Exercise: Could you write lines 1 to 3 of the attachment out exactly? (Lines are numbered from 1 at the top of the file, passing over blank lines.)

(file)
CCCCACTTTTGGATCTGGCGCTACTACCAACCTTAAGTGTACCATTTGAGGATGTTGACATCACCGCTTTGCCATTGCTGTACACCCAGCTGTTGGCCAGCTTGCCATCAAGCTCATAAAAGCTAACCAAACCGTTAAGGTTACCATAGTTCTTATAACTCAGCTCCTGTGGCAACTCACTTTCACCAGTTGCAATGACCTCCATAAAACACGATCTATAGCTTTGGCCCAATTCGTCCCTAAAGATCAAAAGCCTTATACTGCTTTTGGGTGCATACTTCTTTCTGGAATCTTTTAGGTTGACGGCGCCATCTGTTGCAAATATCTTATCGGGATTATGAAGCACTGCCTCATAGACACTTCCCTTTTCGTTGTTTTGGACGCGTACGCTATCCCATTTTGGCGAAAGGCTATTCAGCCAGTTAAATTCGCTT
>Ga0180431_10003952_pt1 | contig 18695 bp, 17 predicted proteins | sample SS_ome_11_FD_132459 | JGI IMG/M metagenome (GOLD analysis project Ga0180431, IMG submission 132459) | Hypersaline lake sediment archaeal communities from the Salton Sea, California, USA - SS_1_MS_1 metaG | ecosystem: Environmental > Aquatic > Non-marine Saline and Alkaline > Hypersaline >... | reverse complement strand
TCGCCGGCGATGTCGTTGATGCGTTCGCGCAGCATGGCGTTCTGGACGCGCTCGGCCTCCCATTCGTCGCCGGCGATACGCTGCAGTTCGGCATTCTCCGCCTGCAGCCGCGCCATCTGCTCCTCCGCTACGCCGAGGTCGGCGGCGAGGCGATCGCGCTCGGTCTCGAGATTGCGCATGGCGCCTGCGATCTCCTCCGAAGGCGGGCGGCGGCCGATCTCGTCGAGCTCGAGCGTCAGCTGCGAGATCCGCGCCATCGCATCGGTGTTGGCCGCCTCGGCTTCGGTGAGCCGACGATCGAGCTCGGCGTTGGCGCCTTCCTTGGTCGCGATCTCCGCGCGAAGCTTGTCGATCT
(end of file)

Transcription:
CCCCACTTTTGGATCTGGCGCTACTACCAACCTTAAGTGTACCATTTGAGGATGTTGACATCACCGCTTTGCCATTGCTGTACACCCAGCTGTTGGCCAGCTTGCCATCAAGCTCATAAAAGCTAACCAAACCGTTAAGGTTACCATAGTTCTTATAACTCAGCTCCTGTGGCAACTCACTTTCACCAGTTGCAATGACCTCCATAAAACACGATCTATAGCTTTGGCCCAATTCGTCCCTAAAGATCAAAAGCCTTATACTGCTTTTGGGTGCATACTTCTTTCTGGAATCTTTTAGGTTGACGGCGCCATCTGTTGCAAATATCTTATCGGGATTATGAAGCACTGCCTCATAGACACTTCCCTTTTCGTTGTTTTGGACGCGTACGCTATCCCATTTTGGCGAAAGGCTATTCAGCCAGTTAAATTCGCTT
>Ga0180431_10003952_pt1 | contig 18695 bp, 17 predicted proteins | sample SS_ome_11_FD_132459 | JGI IMG/M metagenome (GOLD analysis project Ga0180431, IMG submission 132459) | Hypersaline lake sediment archaeal communities from the Salton Sea, California, USA - SS_1_MS_1 metaG | ecosystem: Environmental > Aquatic > Non-marine Saline and Alkaline > Hypersaline >... | reverse complement strand
TCGCCGGCGATGTCGTTGATGCGTTCGCGCAGCATGGCGTTCTGGACGCGCTCGGCCTCCCATTCGTCGCCGGCGATACGCTGCAGTTCGGCATTCTCCGCCTGCAGCCGCGCCATCTGCTCCTCCGCTACGCCGAGGTCGGCGGCGAGGCGATCGCGCTCGGTCTCGAGATTGCGCATGGCGCCTGCGATCTCCTCCGAAGGCGGGCGGCGGCCGATCTCGTCGAGCTCGAGCGTCAGCTGCGAGATCCGCGCCATCGCATCGGTGTTGGCCGCCTCGGCTTCGGTGAGCCGACGATCGAGCTCGGCGTTGGCGCCTTCCTTGGTCGCGATCTCCGCGCGAAGCTTGTCGATCT